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Buddhism and Christianity, in the form of the Church of the East, sometimes erroneously referred to as Nestorian, can be seen to be active in the heartlands of the Silk Road from their earliest periods. Buddhism seems to have entered China at about the same time that the Apostle Thomas arrived in Taxila, now northern Pakistan, to build a palace for Maharaja/Basileus Gundaphores, known to us from contemporary coinage which uses both Greek and Prakrit. Although the surviving ancient churches of south-west India testify to the Thomas tradition in the south, the archaeological evidence is, at least for an initial arrival, in the north.

Be that as it may, the story of Christianity along the Silk Road is closely tied up with the Church of the East. This is a church whose history, before the coming of Islam, is mainly related to the Persian Empire, the second great superpower in the ancient world after Rome. After the arrival of Islam, its heartlands were in the Islamic world but it had important missionary work as far afield as India and China. Bishop William Young, the late bishop of Sialkot in Pakistan, in his history of this church recounts more or less peaceful coexistence and even dialogue during the Parthian period (up to c.225). He tells us of an exchange between Bardaisan (usually regarded in the West as a fatalist and Gnostic) and a Magian in which Bardaisan defends freedom of the will and the distinctive ethics of Christians and Jews.

The emergence of the Sassanids and the turning of the Roman Empire towards Christianity, however, spelt trouble for these eastern Christians. The Sassanids were much more centralised than the loose-knit Parthians and more self-consciously Zoroastrian. The Christians, moreover, began to be seen as a potential fifth column in the Sassanian conflicts with Rome.Although there had been localised persecution under the Parthians, usually instigated by Magian elements, there were now periods of more organised persecution culminating in the great pogrom of Shapur II. Patriarch Shamaoun witnessed the martyrdom of his bishops, clergy and lay people before he was himself executed. The aim seems to have been to exterminate Christianity from Sassanian domains. It was only with the edict of the Shahinshah Yazdigard in 410 that the persecution came to an end and the Church of the East was recognised as a millat, or religious community within the Persian Empire. The edict had a similar effect to that of Milan in the Roman world in that Christians were now acknowledged as a religio licita alongside Jews and others. The term millat, by the way, was to become important much later with the imposition of the dhimma under Islam and the organisation of the Ottoman Empire. This edict did not mean that persecution was at an end. It was still a capital crime for a Zoroastrian to convert to another religion and the penalty was enforced again and again.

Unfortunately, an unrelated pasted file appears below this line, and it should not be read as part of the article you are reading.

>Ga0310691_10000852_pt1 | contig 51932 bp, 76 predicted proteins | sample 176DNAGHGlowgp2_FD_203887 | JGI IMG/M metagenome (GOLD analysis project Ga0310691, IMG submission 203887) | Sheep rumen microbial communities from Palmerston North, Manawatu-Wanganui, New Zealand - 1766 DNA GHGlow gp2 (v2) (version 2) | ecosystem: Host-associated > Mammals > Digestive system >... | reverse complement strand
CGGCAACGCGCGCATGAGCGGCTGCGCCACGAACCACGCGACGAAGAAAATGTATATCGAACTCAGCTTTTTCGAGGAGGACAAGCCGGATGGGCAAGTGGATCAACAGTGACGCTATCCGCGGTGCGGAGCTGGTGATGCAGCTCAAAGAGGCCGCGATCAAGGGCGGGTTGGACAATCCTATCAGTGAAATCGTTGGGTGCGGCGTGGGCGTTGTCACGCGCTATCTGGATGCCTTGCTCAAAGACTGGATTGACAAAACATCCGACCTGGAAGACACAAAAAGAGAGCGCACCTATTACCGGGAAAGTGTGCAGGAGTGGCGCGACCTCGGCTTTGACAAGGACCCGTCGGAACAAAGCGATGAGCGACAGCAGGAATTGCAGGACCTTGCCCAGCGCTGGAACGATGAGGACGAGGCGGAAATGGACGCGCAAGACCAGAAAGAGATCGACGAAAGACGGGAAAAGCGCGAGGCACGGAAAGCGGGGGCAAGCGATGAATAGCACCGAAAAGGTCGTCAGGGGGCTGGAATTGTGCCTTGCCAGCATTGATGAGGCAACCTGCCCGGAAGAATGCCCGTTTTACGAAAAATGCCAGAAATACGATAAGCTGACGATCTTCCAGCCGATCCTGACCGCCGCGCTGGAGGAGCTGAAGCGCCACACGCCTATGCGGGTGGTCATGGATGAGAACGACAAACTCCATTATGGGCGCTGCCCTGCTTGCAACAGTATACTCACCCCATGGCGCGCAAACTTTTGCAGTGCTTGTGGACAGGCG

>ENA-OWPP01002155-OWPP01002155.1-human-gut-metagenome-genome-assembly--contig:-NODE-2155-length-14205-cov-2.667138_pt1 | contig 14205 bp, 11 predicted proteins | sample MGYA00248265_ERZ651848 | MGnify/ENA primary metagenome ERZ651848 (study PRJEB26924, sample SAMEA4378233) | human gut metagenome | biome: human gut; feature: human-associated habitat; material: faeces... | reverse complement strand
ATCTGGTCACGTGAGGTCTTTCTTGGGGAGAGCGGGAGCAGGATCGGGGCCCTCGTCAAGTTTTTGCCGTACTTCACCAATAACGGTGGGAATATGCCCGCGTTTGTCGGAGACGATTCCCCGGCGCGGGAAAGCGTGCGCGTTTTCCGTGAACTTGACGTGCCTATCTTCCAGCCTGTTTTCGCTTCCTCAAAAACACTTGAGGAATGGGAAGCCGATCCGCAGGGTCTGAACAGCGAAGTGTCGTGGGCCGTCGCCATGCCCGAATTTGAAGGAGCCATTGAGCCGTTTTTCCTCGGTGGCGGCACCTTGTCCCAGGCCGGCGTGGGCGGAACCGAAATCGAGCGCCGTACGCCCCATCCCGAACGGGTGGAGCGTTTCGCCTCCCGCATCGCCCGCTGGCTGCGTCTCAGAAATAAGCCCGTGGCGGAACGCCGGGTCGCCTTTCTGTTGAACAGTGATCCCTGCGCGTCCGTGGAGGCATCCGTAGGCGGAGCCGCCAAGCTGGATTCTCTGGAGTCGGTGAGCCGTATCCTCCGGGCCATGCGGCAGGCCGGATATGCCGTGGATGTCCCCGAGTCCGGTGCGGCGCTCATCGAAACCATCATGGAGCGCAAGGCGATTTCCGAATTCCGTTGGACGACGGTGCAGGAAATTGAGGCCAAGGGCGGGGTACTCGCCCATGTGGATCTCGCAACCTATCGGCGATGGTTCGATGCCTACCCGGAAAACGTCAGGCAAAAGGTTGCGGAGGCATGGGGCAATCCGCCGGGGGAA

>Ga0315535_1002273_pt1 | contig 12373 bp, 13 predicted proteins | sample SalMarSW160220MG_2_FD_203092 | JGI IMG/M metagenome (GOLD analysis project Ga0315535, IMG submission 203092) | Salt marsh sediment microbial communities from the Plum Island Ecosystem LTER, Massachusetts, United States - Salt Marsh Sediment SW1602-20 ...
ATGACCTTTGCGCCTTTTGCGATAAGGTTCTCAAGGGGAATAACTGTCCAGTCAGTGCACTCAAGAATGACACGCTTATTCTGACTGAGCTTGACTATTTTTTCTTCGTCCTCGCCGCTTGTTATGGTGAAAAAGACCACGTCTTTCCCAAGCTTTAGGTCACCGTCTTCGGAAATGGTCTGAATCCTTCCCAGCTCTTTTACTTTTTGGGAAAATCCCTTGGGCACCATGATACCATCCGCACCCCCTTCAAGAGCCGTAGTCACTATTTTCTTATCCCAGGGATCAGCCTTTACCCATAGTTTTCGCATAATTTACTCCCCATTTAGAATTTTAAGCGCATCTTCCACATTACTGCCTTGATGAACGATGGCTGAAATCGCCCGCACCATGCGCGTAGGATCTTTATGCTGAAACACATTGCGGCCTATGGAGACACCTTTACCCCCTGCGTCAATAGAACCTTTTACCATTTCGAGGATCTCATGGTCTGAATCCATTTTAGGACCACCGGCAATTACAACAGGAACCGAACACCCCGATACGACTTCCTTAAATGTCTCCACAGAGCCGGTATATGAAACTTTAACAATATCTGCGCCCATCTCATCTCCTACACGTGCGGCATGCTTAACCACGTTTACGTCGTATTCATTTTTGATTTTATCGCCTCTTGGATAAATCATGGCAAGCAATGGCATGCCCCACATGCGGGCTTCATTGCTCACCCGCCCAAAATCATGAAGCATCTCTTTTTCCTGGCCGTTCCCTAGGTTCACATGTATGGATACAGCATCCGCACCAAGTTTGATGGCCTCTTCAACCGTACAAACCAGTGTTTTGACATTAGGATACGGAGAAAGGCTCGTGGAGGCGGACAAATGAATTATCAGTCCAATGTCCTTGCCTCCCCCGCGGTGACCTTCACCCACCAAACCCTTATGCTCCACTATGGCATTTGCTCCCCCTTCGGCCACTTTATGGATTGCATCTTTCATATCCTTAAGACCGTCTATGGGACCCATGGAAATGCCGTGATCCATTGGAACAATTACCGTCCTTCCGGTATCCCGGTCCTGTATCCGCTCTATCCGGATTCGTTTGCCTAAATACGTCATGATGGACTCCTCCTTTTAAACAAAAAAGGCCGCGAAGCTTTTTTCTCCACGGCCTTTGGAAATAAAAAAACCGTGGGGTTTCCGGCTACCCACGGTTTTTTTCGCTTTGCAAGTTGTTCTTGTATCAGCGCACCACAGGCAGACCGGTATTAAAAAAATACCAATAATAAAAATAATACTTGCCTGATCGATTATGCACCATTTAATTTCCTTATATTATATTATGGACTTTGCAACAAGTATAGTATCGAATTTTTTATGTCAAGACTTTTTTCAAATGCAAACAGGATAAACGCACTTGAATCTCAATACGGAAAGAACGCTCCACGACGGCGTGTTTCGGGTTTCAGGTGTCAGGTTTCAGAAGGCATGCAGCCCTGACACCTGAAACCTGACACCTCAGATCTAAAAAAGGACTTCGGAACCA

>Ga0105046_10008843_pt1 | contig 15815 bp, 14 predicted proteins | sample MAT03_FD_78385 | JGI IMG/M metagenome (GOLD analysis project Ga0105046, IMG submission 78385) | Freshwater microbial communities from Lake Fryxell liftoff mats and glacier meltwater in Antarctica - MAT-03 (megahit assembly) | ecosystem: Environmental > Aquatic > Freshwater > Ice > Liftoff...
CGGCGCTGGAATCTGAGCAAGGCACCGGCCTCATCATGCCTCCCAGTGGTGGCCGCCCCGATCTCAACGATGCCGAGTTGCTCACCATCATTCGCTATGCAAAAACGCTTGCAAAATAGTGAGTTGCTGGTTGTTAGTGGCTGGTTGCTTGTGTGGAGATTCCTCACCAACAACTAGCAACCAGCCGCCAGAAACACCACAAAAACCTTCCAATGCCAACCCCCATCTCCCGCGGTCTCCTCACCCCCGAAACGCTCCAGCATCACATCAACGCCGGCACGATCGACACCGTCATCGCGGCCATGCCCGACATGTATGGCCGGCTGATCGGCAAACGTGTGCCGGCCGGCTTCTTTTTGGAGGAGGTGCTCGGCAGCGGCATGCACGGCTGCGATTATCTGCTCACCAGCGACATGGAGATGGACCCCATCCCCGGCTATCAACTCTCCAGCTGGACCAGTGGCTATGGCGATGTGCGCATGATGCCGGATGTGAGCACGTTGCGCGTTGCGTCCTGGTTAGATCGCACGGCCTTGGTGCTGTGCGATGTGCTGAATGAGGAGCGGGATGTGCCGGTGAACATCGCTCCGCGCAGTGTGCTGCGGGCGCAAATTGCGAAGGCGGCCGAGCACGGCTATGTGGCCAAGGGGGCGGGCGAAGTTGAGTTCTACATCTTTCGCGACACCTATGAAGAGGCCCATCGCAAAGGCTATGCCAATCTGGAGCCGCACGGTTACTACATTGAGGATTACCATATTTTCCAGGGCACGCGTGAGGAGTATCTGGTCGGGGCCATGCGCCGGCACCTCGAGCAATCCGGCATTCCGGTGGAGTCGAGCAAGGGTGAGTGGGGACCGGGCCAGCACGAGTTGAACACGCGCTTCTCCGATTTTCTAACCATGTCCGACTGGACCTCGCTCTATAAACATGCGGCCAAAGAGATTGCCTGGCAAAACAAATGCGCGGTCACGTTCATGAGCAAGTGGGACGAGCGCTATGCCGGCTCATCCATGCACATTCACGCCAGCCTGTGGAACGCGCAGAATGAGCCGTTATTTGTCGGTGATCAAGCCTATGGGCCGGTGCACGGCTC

Although the Church of the East seems to have been under the nominal oversight of the Patriarchate of Antioch in the early period, this link was severed by the edict. The subsequent influence of Nestorianism further alienated the Church from churches to the west of it. This, to some extent, explains the eastwards thrust of the Church’s missionary expansion. It appears that the Christians of St Thomas of India were within the orbit of Nestorianism, although later on they came under Jacobite influence as well.

In central Asia, however, the Nestorians were everywhere: there were metropolitan sees in cities like Merv, Herat and Turkestan. When papal envoys arrived at the request of the Great Khans, they found the Nestorians there. Many Mongol and Turkic peoples converted to Christianity and this remained the case until the 13th-14th centuries and the gradual Islamisation of the area.

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